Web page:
This bottle was sent to me by my lovely friend Sean who felt I needed cheering up when I was psychotic, depressed and suicidal a month or so back. What he didn’t know was the one of the drugs I was prescribed back then makes people psychotic and suicidal when they drink even if they are not depressed, psychotic and suicidal to start with. Consequently, I decided to save opening it until I was feeling a bit better. Hard still is hard, but I’m feeling a lot better – especially now my back has been fixed. Mentally I’m still not firing on cylinders all, as a trip into Winchester proved earlier, plus the difficulties in writing. I’m better enough to drink and write (almost), so here we go: my first proper tasting note in… oh… some time or other.
Lignier-Michelot are a negociant who own some of their own vines. Mostly their own vines, I seem to recall. They make polished wines of attraction and pleasure, but I’ve never had anything from them that’s made me stir in the rude department. I admit that’s largely because I’ve never looked, but at the village and Premier Cru level they have usually managed to deliver on the pert nipple front. I’ve largely drank Morey-Saint-Denis villages and Premier Cru from them (and a bloody awful/pleasing lot of the stuff too) so it’s nice to try something from down the road.
Chambolle-Musigny Vieilles-Vignes 2009, Lignier-Michelot
What a lovely nose! gracefully showing off stylish fruit and a good Chambolle floral character. There’s a depth to the nose which presumably comes from the old vines. Quite what they old count vines as I have no idea and I’m writing a tasting note not trying to read flowery, impentitrable text on a French website, so I’m not going to look it up. Highly attractive, for sure, but something makes me think they let a few too many novelty wild yeast strains blow into the winery, which is fine because it adds to the complexity, but might make this wine a little more complex for the novice to decipher. Smells good, let’s be sure of that, lovely stuff.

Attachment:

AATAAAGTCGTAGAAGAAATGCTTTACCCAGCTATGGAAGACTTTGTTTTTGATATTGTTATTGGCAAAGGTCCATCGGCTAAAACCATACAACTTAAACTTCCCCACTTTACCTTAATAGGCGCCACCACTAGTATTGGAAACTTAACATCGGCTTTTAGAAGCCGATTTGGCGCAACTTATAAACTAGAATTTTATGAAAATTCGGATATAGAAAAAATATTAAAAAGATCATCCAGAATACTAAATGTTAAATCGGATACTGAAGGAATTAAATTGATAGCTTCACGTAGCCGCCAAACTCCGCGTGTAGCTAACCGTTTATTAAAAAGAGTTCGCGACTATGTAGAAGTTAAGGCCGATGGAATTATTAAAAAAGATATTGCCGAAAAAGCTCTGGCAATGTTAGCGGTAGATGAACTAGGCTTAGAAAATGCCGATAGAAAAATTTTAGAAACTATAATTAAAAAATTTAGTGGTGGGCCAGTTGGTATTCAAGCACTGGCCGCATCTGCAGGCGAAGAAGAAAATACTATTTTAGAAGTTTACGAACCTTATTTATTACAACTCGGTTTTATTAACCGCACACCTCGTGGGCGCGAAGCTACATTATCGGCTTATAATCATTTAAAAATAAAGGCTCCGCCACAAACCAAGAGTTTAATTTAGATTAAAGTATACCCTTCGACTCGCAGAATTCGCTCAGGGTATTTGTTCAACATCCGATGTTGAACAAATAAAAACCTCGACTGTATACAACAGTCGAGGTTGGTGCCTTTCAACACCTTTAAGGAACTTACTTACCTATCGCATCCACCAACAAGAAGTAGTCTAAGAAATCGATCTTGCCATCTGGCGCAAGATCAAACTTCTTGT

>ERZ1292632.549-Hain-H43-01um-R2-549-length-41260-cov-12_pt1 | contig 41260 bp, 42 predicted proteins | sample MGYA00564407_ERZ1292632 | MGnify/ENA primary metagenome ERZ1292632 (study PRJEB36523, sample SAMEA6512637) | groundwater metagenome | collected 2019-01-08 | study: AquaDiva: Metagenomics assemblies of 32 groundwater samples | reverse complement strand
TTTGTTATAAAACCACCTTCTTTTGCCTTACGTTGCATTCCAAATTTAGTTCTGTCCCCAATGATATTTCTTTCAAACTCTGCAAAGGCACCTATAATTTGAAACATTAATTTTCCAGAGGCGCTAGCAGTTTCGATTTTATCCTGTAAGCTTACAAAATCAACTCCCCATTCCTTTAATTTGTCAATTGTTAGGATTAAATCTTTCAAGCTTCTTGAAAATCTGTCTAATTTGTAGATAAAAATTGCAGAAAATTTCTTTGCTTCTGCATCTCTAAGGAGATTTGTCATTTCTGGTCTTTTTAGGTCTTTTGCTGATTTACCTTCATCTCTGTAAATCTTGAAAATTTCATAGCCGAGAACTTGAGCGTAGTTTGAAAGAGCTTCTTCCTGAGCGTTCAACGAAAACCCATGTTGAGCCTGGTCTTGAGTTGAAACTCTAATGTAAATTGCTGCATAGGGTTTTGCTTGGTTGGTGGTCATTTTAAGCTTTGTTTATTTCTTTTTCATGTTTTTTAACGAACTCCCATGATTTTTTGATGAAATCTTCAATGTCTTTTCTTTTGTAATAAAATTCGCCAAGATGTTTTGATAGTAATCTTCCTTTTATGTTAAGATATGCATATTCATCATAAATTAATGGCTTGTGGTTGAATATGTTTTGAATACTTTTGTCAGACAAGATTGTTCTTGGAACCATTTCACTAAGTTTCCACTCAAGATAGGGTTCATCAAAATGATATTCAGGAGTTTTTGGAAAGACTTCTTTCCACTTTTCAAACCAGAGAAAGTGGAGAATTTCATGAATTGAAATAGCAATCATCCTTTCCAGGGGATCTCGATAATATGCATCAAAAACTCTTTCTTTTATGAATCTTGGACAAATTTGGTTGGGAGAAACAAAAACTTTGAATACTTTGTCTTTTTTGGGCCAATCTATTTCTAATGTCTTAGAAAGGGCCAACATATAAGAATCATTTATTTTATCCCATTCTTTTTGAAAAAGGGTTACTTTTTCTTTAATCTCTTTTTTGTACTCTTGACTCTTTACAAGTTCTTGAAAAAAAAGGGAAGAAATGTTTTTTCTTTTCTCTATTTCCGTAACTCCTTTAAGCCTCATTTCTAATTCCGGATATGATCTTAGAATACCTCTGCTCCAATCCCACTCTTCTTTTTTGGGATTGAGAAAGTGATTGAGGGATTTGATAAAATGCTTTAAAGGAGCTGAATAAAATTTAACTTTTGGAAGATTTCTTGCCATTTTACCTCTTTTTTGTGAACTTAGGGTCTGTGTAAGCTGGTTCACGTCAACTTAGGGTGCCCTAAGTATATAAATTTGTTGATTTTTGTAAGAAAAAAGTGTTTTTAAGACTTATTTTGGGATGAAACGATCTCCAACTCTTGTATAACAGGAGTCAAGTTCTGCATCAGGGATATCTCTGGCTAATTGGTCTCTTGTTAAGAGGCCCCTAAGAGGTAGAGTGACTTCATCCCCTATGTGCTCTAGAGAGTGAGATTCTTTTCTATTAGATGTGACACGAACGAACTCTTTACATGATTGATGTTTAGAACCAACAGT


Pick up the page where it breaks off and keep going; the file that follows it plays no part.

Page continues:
The rich, ripeness of the 2009 vintage stands out and really enhances the attractiveness of it’s nose. That being said, alcohol levels are totally in balance and it’s not in the slightest bit hot or stewed. Oak treatment is spot on, not only just a hint of new oak showing, the tiniest hint at that, but also very obvious care in making sure the barrels are clean which is something one hell of a lot of shit-ridden Burgundian negociants could learn from. This smells ready to drink and in a condition to deliver a lot pleasure.
The palate has a lovely silky structure, those tannins are just lovely. Smooth and svelte without getting into the soupy domain that some 2009s can hit. There’s good prickly backbone of acidity to it as well (which I bet came from the Nuits oenology shop, but so what?). The whole impression is that the structure is poised and stylish. I like it a lot.
Now the fruit. The fruit on the palate is wonderfully attractive, perfectly ripe and throbbing with vivacity. It’s complex, deep, Chambolle fruit with that hint of flowers again. Delicious. It works perfectly with the lithe structure to make a wine that positively bursts with life and begs you to drink it with great gusto and rabid enthusiasm whilst making growling dog noises at anyone sitting close to you. There is a hint of that slightly muddy wild yeat character, but I think on the palate you’d have to be as amazing a taster as me to notice it. Possibly.
It’s pretty long too, and, as I’ve said, reasonably complex. So don’t wait, there’s fun to be had. Don’t bother ageing it, quite lovely and is shining it’s red light for clients now. Drink, drink and enjoy.
Back in the game, old chap. Back in the game.
A delightfully expressive description, David. I’m particularly tickled by the shit-ridden negociant barrels, which I recognise immediately, but with one notable exception in this decade I don’t know of any whose barrels are still dirty-not that it’s always such a terrible thing!